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How does Jane Austen reflect the social and historical context of her time in Pride and Prejudice

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How does Jane Austen reflect the social and historical context of her time in 'Pride and Prejudice'? Jane Austen's Pride and Prejudice very much reflects the 18th century in which she lived. She reflects the social and cultural context of this period of time through the characters and their actions, which realistically illustrates how social mobility was limited and class-consciousness was strong. She has also used particular characters to refute certain ideas of her time such as the importance of class divisions. Austen also uses marriage to reflect the trouble of finding financial security that many people of her time faced. This theme is linked to inheritance and second sons which Austen has also reflected in her novel. Finally, Austen reflects the actions and manners of women in regency England. Jane Austen reflects the strictly regimented nature of life for the middle and upper classes of late 18th and early 19th century England. There was an unwritten code of behaviour and morals to which these classes lived by. Although it was acceptable for middle class citizens, such as the Bennets, to socialise with the Bingleys and Darcys, who are upper class, the Bennets are social inferiors to them and are treated as such. Through the Darcy and Elizabeth's and Bingley and Jane's marriages, Austen shows the power of love and happiness to overcome class boundaries and prejudices, thereby implying that such prejudices are hollow, unfeeling, and unproductive. Austen satirises this type of class-consciousness, particularly in the character of Mr Collins, who always appears to be putting on a fa´┐Żade when around others, to make him seem classier than he really is. ...read more.


Mrs Bennet's extreme anxiety is once again shown when she threats Elisabeth, "If you go on refusing every offer of marriage, you will never get a husband... and I am sure I do not know who is to maintain you when your father is dead". This predicament was not an unusual occurrence within families that consisted of daughters only in Austen's time. Whilst it was the eldest sons who inherited the family estate, the younger sons, and men in quest of building fortunes, could earn considerable salaries in trade, like Bingley and Sir William Lucas in Pride and prejudice. Men could earn a living in law, as does Mr Phillips who is an attorney of Meryton. Alternatively, men like Colonel Fitzwilliam, who was the younger son of the Earl of Matlock, could pursue a life in the military, as does Colonel Forster, the Commander of a militia. Even the church offered a living to second sons, such as Mr Collins. A living was a position in the clergy, worth varying amounts of money, which an aristocratic patron usually gave according to his or (in Lady Catherine de Bourgh's case) her wishes. Men could not be considered "gentlemen", or men of the highest class, until they purchased a large estate and were able to give up working to pursue lives of leisure. However, they were able to leap societal boundaries by earning large fortunes. Pride and Prejudice depicts a society in which a woman's reputation is of upmost importance. As mentioned before, finding a wealthy husband became of primary importance for women pursuing financial security, and in order to attract these men, women were expected to be "accomplished". ...read more.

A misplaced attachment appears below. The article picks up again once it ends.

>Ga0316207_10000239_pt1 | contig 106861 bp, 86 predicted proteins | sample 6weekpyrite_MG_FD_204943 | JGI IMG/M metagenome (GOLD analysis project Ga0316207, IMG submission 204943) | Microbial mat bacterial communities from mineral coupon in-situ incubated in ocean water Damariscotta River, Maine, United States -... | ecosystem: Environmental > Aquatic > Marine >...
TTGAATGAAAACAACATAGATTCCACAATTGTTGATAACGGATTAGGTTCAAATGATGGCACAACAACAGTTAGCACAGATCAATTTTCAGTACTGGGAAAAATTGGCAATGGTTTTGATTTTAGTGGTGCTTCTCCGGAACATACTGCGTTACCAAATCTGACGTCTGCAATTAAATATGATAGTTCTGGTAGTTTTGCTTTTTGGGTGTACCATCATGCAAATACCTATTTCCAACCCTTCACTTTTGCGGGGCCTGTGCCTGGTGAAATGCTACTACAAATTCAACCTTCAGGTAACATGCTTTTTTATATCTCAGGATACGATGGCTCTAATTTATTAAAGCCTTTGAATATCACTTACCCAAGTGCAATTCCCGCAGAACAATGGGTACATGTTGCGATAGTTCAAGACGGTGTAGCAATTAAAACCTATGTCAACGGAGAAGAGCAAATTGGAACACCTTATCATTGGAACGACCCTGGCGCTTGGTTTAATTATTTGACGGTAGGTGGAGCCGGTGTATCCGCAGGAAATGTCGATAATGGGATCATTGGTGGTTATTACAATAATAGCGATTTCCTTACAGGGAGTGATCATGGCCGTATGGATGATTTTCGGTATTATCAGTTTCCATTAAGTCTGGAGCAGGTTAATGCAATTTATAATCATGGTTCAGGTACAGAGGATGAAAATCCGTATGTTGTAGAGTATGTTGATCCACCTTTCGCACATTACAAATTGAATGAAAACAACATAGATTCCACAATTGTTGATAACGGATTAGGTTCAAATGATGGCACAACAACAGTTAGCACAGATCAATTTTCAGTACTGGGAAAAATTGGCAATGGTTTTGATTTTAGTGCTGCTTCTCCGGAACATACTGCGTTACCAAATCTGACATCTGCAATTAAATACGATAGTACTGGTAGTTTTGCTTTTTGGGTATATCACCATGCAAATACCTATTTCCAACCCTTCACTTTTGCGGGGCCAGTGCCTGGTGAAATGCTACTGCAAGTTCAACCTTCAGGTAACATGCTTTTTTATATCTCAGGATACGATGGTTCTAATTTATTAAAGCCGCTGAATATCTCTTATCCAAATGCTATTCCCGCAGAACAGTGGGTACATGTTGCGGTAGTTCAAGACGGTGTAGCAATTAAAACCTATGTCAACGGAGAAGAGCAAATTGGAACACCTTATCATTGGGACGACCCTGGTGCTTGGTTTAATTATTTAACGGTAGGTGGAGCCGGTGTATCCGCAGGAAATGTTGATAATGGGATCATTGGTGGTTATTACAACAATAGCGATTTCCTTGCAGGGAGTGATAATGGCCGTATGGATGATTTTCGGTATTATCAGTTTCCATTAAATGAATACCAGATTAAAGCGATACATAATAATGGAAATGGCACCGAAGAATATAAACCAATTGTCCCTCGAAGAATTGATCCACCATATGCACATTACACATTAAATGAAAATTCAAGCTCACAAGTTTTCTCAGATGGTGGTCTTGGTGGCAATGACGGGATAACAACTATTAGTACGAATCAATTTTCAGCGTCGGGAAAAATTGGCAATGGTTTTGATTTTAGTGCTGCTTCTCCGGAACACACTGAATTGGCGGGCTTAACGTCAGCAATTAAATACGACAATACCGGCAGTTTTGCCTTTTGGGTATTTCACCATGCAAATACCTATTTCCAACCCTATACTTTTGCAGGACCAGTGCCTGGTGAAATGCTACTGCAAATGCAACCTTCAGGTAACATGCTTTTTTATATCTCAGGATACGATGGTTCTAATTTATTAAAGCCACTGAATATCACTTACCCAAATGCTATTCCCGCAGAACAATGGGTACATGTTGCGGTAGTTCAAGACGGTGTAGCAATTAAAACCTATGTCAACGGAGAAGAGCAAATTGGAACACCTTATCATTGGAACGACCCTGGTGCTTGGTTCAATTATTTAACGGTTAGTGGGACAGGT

Furthermore, Austen reflects the unjustness of inheritance in her time. She seems to refute the idea that only men were able to inherit the family estate, and emphasises this idea by using the comical character of Collins as closest related male of the Bennets. It seems unfair that he should inherit the Bennet's estate and this explains Mrs Bennet's deep desire to marry her daughters off well. A situation like this was not uncommon in English society in Regency England. Finally, Jane Austen reflects how women of her time were expected to behave. She also demonstrates the certain skills women were expected to have in order to become "accomplished". It can be seen that being "accomplished" was important for women to succeed in life, as it was the only way of attracting a husband. Yet Austen appears to put across her view that the actions and manners of women in her time were becoming a thing of the past. She uses Lady Catherine to show the decline in values of the previous century, and the dramatic changes brought into the lives of people. Although Jane Austen clearly reflects the social context of her time in her novel, she does not seem to mention anything in the historical context. England was going through many changes at this moment in time, such as the Napoleonic War and the French Revolution, yet there is no evidence of this happening in the novel. This could be due to the fact that people of the higher classes were scarcely affected by the changes in politics and the new religious urgency. In conclusion, Jane Austen effectively reflects the social context of her time in Pride and Prejudice, through the characters and there actions, yet does not seem to mirror the historical context. ?? ?? ?? ?? Pride & Prejudice ...read more.

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